Farmer's Savings Bank was chartered by the late attorney Fred Rewoldt, Sr., in 1926, after he gathered $20,000 in capital from his family and friends. He began doing business in the present post office building in Frederika with his wife, Martha, and his sister, Adelia Rewoldt, taking deposits from the teller windows. C.W. Pennington, Levi Hagdeorn, William Boeckmann, Charles Ladage and John Wendt met monthly as original bank directors to approve expenses, loans and investments.
Current bank president Frederic Rewoldt remembers his dad sitting at the kitchen table with a published list of farms delinquent in property taxes slated for a sheriff's sale during the mid-1930's. The senior Rewoldt used a red pen to make an “x' by all those farms for which the bank held mortgages. On the morning of the sale, he went to the courthouse and paid the taxes due. Only one farm in the loan portfolio was lost during the Great Depression.
In 1941. bank clerks, Howard Wendt and Lorin Hamann resigned, and joined other young men who left their 120-acre family farms in Chickasaw and Bremer counties to serve their country in Europe and later, in the Pacific. Frederic Rewoldt, then age 14, was given his own key to the front door, taught how to calculate a daily balance and thus began his lifelong career. As WW II ended, veterans came home and went straight to work, borrowing money for tractors and combines. A computerized loan payment notice was unheard of, as dutiful customers came into the bank on their own to pay up the day the money was due.
The late Erwin O'Connell and his wife, Maxine (now Kalvig), were dedicated employees of the bank through the years when customers built ranch-style homes and took out loans for Chevrolet's. Current Assistant Cashier Dale Matthias joined the bank in 1975 witnessing inflation fueled by a land boom as area farms were bought and sold for higher and higher prices. During the 1980's, as commodity prices fell, many farmers flirted with bankruptcy and for the first time, the bank purchased federal deposit insurance to protect customers and assets.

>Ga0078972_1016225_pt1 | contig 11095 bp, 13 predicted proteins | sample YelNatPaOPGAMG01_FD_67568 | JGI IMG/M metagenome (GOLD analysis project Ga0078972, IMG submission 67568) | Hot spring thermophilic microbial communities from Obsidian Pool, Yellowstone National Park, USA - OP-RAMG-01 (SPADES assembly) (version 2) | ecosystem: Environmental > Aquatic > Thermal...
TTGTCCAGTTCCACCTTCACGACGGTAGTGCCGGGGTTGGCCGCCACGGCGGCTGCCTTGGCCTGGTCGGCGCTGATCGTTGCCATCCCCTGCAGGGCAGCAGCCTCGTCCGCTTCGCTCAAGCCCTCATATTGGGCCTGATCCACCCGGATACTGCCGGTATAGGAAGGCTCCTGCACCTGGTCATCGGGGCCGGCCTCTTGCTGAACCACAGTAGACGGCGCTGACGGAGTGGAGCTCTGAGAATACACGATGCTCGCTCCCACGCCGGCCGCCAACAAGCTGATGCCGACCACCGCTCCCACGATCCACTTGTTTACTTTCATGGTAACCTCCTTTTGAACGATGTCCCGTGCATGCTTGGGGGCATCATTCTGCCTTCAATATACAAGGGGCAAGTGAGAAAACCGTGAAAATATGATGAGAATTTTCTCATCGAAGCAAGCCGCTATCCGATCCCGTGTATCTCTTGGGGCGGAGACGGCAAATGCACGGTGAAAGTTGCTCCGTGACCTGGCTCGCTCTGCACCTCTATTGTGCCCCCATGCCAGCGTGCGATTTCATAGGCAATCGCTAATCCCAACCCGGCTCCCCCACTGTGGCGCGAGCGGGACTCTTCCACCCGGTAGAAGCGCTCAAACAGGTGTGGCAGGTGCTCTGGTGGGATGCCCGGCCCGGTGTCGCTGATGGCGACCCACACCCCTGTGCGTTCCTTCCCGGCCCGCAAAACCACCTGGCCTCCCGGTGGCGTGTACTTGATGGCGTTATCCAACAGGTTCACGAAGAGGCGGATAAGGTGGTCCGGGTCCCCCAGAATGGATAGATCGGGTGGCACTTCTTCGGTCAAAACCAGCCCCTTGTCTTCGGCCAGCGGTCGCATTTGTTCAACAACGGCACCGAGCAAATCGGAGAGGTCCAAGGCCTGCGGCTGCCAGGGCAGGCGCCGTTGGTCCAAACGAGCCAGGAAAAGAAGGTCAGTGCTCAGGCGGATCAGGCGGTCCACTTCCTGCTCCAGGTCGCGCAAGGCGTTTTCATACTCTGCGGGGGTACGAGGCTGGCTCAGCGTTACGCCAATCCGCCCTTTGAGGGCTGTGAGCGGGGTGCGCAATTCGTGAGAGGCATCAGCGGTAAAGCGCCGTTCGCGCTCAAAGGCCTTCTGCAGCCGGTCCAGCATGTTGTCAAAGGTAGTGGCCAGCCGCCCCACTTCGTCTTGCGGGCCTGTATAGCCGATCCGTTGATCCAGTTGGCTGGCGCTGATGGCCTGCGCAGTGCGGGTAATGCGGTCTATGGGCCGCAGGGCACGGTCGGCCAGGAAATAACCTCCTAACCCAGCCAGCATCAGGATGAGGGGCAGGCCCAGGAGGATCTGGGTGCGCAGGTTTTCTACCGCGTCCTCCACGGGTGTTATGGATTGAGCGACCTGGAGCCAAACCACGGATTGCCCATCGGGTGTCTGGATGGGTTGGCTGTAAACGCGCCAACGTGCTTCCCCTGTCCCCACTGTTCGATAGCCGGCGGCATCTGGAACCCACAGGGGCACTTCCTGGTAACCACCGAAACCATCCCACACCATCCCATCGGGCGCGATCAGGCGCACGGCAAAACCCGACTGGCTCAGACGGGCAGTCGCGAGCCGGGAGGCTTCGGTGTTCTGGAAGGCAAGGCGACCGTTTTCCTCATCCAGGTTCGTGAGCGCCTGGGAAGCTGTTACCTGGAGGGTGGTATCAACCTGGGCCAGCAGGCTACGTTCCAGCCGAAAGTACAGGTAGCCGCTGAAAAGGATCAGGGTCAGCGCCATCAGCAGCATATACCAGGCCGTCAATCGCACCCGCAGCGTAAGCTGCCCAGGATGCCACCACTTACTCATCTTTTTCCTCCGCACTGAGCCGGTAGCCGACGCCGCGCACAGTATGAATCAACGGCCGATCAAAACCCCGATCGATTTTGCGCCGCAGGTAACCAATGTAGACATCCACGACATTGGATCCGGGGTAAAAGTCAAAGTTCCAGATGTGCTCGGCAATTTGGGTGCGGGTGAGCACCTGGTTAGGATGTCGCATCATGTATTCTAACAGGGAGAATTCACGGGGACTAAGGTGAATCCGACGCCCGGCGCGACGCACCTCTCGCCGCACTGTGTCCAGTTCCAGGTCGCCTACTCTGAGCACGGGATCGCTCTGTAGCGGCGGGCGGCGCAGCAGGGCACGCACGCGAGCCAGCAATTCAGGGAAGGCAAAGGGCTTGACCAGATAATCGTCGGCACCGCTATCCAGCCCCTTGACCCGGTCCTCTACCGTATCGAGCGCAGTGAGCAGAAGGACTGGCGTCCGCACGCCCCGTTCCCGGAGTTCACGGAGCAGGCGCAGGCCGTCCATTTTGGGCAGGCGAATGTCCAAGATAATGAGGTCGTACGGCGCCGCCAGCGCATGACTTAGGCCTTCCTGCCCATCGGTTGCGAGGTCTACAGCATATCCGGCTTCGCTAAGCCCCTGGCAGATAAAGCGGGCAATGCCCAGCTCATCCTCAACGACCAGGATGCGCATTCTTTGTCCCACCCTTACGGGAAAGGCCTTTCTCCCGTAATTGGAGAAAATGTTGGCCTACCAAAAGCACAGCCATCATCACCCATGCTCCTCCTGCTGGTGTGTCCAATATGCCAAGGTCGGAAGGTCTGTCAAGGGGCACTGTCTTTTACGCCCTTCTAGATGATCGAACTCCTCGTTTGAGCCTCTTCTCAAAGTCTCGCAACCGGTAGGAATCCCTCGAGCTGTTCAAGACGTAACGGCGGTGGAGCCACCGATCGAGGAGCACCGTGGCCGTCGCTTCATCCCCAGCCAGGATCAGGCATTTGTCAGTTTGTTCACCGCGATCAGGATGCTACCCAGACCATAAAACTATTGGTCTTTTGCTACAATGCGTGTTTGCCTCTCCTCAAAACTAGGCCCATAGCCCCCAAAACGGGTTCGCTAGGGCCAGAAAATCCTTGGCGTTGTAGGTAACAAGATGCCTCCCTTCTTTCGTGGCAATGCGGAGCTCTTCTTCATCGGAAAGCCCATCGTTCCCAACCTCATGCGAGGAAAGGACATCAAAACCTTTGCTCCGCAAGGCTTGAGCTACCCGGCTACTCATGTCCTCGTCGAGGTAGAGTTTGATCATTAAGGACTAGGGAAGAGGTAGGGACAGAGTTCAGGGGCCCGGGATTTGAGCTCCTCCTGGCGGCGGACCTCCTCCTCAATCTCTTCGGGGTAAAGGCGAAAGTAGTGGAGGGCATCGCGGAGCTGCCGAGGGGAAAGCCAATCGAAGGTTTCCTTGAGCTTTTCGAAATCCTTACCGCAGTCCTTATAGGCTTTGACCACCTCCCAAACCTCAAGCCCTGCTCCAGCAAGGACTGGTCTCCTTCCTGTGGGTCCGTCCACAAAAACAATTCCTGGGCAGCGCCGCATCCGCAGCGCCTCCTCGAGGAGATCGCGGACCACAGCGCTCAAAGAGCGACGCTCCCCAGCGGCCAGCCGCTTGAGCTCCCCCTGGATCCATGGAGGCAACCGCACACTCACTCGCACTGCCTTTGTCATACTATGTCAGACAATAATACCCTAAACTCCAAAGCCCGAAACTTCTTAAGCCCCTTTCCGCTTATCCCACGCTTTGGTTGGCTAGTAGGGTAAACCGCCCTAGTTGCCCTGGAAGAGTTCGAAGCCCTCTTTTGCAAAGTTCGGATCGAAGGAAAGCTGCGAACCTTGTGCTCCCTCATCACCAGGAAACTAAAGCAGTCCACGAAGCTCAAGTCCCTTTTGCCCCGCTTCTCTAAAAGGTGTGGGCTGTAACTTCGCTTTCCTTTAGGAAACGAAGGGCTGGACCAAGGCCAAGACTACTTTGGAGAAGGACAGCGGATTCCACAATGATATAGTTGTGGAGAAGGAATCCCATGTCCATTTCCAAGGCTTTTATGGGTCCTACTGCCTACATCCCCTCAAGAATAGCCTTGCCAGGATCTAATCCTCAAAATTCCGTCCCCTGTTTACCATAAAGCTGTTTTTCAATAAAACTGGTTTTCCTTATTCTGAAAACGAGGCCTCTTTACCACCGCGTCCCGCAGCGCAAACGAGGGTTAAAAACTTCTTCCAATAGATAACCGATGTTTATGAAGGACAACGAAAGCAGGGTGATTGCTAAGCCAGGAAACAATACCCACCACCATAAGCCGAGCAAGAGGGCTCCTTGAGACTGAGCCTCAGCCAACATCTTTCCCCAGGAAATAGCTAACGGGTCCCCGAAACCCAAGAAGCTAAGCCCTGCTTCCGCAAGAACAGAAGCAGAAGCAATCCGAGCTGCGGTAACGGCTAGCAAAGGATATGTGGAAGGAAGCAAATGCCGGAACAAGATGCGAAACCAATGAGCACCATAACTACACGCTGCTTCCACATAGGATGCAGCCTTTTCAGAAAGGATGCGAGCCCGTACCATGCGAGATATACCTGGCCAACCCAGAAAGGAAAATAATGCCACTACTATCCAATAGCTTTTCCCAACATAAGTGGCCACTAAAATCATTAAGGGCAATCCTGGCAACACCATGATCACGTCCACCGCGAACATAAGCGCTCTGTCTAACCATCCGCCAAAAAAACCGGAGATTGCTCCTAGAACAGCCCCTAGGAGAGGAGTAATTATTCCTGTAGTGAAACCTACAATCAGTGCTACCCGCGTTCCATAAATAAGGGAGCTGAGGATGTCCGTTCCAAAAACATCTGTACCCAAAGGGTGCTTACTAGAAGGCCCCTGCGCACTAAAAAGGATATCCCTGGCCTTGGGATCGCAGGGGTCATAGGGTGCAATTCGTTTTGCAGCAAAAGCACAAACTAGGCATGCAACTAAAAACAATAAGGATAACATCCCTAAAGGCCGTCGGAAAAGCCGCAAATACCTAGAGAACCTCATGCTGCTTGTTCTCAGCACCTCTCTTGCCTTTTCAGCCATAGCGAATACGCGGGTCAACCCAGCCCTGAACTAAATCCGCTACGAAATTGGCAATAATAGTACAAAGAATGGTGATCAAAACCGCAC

Fred Rewoldt Sr. came into work every day until age 91 when he died in 1978. Severely hearing impaired, he took his place in an overstuffed lobby chair and delighted in watching his youngest customers pass checks from baby-sitting or baling hay to long-time clerk Shirley Mack. A fire destroyed the bank building on an early morning in December of 1987. Even as firemen were putting away their hoses, the vault was opened, the ledgers were recovered and business began in a nearby home. It was rebuilt in the same place the following year.
The staff includes: Cindy Bergmann Asmus, Patti Brandenburg, Michelle Schware, and Tamara Rosol. Mary Rewoldt, wife of the president, has played a vital role in the bank's success, assisting her husband and the staff with special events. The current board includes Dale Matthias, Cindy Asmus, Marvin Schumacher of Denver, Mike Meyer of Sumner and Rewoldt's two children: F. John Rewoldt of Huxley and Margaret Jane (M.J.) Smith of Guttenberg.
The bank continues on Main Street in the town of 200, now financing personal computers, Jet-Ski's and log homes. Farmers still borrow money for seed, fertilizer, fuel and new combines. After 80 years, some things have not changed. Loans are made for diamond engagement rings and college tuition. Customers carefully unlock their safety deposit boxes to inspect wills and abstracts. Kids hurriedly empty their piggy banks onto the counter.
But now, the same bank, which was born in the age of the automobile, steps into the information era with online services to support its loyal customers.